For Charter, it renews our incentive to grow linear video relationships, enhances our flexibility to retain price-sensitive linear customers, and provides new incentives to sell DTC subscriptions to broadband-only customers.

We offered The Walt Disney Company a shorter-term contract extension, with penetration minimums that would allow us to continue to provide flexible options to consumers. However, The Walt Disney Company has informed us that they would not be willing to accept a contract extension.


With The Walt Disney Company, we have proposed a model that we believe creates better alignment for the industry and better options for our customers. We are at the edge of the precipice, which The Walt Disney Company itself forecasted. For more than a decade, executives and analysts have acknowledged that the path of linear video is unsustainable, and the business model must evolve. Analyst Craig Moffett has stated that “linear TV is hanging by a thread” and that “[i]t all comes down to Disney.”

We think the opportunity for customers and all of us as market participants is too big, too important, and too timely to pass up. The Walt Disney Company and Charter have the opportunity to work together on transforming the industry for the long-term benefit of both companies and their customers. Without them, we need to pivot to other models to drive value for our connectivity relationships. We are either moving forward together with a collaborative business model, or we’re moving on.


Unfortunately for cable providers, one of the key aspects of cord-cutting is the ability to remove the middle person from the situation, with the studio offering content directly to the consumer.   Trying to get the ad-supported versions of Hulu and Disney+ included in the cable bundle is an interesting solution. However, this would also likely cause issues with other studios like Paramount, Comcast and Warner Brothers Discovery, which also have linear television.  With streaming continuing to grow and the linear business shrinking yearly, are major studios willing to make a “new” cable bundle with all the different streaming services?  Unlikely.  Forcing customers to buy bundles of packages they may not want.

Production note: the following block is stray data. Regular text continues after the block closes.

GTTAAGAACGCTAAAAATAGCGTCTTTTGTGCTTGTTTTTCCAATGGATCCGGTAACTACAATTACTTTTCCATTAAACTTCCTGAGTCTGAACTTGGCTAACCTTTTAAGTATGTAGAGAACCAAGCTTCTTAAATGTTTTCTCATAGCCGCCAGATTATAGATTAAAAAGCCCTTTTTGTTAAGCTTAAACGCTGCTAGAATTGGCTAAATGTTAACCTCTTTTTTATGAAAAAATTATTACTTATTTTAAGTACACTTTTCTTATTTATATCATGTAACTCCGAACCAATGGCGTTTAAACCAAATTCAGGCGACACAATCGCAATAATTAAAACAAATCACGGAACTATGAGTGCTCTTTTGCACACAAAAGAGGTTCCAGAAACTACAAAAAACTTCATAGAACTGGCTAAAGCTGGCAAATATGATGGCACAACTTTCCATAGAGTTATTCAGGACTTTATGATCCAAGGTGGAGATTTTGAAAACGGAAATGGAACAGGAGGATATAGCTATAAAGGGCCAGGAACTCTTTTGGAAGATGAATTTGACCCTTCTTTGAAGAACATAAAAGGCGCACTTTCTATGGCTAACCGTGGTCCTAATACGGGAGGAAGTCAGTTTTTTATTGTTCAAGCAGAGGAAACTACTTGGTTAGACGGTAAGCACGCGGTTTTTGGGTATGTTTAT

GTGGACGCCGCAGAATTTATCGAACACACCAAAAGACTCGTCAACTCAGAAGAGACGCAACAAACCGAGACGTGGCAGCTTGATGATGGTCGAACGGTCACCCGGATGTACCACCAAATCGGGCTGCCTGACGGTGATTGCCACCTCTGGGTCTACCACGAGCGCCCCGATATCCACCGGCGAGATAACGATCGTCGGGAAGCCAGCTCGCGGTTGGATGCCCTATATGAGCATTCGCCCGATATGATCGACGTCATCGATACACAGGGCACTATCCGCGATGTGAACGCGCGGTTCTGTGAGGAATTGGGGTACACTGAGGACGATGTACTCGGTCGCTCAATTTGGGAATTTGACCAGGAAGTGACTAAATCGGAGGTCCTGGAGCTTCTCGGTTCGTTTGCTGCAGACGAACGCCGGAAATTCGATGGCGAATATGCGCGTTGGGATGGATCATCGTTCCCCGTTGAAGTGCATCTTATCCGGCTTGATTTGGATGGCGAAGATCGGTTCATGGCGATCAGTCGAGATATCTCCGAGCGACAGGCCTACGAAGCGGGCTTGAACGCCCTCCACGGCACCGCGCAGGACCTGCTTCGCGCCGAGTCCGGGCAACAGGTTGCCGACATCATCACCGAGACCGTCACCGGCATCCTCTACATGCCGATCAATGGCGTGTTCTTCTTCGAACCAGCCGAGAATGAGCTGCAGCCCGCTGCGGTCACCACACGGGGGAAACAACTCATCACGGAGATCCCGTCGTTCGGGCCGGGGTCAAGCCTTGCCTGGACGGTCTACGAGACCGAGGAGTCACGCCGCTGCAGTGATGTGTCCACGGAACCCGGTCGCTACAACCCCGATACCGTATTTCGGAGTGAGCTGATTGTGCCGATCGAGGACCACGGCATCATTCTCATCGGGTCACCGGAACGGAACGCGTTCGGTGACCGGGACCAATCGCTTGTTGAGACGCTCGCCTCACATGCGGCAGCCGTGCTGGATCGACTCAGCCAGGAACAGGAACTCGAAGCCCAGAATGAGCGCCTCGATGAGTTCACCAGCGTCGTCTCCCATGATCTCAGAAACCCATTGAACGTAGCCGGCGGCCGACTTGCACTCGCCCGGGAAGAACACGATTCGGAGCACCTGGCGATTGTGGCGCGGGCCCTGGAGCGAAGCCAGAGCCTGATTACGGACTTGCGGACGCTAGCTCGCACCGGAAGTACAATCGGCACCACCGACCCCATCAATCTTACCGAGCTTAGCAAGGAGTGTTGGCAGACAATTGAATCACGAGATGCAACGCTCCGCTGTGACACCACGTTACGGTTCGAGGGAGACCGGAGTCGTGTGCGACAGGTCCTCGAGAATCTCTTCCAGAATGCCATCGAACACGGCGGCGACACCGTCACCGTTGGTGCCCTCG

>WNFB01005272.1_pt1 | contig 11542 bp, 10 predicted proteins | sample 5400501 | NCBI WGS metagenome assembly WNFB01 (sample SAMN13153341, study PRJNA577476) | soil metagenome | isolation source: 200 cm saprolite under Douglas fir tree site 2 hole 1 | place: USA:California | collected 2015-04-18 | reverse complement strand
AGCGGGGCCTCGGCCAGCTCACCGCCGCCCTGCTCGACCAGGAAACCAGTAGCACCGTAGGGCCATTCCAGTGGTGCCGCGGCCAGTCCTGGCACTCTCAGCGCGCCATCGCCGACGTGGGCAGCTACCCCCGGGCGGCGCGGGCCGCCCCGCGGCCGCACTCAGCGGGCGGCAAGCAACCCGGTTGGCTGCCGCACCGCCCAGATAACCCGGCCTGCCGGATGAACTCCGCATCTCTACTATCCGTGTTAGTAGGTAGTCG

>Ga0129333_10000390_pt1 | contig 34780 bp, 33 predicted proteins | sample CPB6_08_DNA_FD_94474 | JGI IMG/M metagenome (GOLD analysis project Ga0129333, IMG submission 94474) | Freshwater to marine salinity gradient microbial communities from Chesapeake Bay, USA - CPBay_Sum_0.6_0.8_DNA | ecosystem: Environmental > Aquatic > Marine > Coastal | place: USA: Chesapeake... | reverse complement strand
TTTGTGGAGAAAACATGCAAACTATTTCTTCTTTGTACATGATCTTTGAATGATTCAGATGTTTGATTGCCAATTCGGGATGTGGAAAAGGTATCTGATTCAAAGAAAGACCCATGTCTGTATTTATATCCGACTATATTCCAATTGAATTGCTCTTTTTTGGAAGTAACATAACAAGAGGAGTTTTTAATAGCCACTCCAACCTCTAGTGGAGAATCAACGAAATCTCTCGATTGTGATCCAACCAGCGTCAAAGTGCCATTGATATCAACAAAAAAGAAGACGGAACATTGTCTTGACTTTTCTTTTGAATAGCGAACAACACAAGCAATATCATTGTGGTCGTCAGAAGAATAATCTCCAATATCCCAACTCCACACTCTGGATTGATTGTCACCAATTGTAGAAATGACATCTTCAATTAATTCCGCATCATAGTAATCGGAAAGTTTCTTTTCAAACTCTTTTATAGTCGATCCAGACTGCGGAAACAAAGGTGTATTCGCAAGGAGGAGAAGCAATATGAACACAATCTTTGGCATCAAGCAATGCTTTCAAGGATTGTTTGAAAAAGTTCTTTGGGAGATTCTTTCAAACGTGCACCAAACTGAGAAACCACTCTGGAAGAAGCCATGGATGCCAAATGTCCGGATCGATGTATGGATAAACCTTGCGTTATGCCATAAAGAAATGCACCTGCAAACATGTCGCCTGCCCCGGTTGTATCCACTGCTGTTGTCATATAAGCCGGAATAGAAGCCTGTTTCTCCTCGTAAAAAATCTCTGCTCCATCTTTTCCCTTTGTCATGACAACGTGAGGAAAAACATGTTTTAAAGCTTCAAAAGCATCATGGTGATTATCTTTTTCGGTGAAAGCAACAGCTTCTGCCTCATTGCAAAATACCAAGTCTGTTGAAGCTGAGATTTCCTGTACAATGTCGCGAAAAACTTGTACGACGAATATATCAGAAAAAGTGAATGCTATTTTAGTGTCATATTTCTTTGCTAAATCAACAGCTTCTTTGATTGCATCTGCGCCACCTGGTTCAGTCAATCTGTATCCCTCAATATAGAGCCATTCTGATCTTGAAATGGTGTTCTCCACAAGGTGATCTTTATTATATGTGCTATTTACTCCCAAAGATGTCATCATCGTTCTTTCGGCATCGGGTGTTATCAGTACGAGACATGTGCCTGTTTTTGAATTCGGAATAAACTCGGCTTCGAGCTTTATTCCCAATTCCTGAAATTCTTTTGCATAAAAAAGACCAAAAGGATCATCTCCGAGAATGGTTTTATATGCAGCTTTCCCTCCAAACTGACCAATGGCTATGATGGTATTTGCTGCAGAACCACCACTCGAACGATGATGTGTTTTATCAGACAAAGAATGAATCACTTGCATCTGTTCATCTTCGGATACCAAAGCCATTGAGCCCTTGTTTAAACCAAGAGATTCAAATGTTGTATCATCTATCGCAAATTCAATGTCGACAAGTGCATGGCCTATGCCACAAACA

Most of Disney’s content from channels like ABC, Freeform and FX are available the next day on Hulu, with Disney Channel and National Geographic content often premiering on linear before arriving on Disney+ at a later date.   But it’s going to be years until ESPN offers a full direct-to-consumer platform, so Spectrum customers may be without access to the sports they want to watch, without subscribing to another Live TV bundle like Hulu+Live TV or YouTube TV.

Does Disney need to address the prices it charges cable platforms for its linear networks, as there are fewer and fewer customers,?  Continuing to increase the price of cable television is only going to force more customers to streaming.

Cable television is going through some major changes, as the traditional system is broken, which the head of Charter Communications is right about and while Disney needs the income from these providers, if it makes a bad deal to end the blackout, it could cause many more issues down the line for not just Disney and the cable providers, but also consumers, who could easily end up paying for streaming platforms they don’t want.  Right now, if you don’t want ESPN+, Disney+ or Hulu, you don’t need to subscribe, but Charter’s option, forces every Spectrum customer to have it.  And if Spectrum is successful in this, other cable providers will want the same deal when they go for negotiation.

Outside of the US, Disney has already closed many of its traditional linear television channels and focused on streaming.  It’s also spoken out about how linear is changing, and it’s no longer core to their business.  So this situation is going to get very interesting in the days and weeks ahead.  As it looks like the cable providers are no longer willing to just go along with whatever is offered.

Disney’s response to the blackout was:

“Disney Entertainment has successful deals in place with pay TV providers of all types and sizes across the country, and the rates and terms we are seeking in this renewal are driven by the marketplace,.  We’re committed to reaching a mutually agreed upon resolution with Charter and we urge them to work with us to minimize the disruption to their customers.”

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Roger Palmer

Roger has been a Disney fan since he was a kid and this interest has grown over the years. He has visited Disney Parks around the globe and has a vast collection of Disney movies and collectibles. He is the owner of What's On Disney Plus & DisKingdom. Email: Roger@WhatsOnDisneyPlus.com Twitter: Twitter.com/RogPalmerUK Facebook: Facebook.com/rogpalmeruk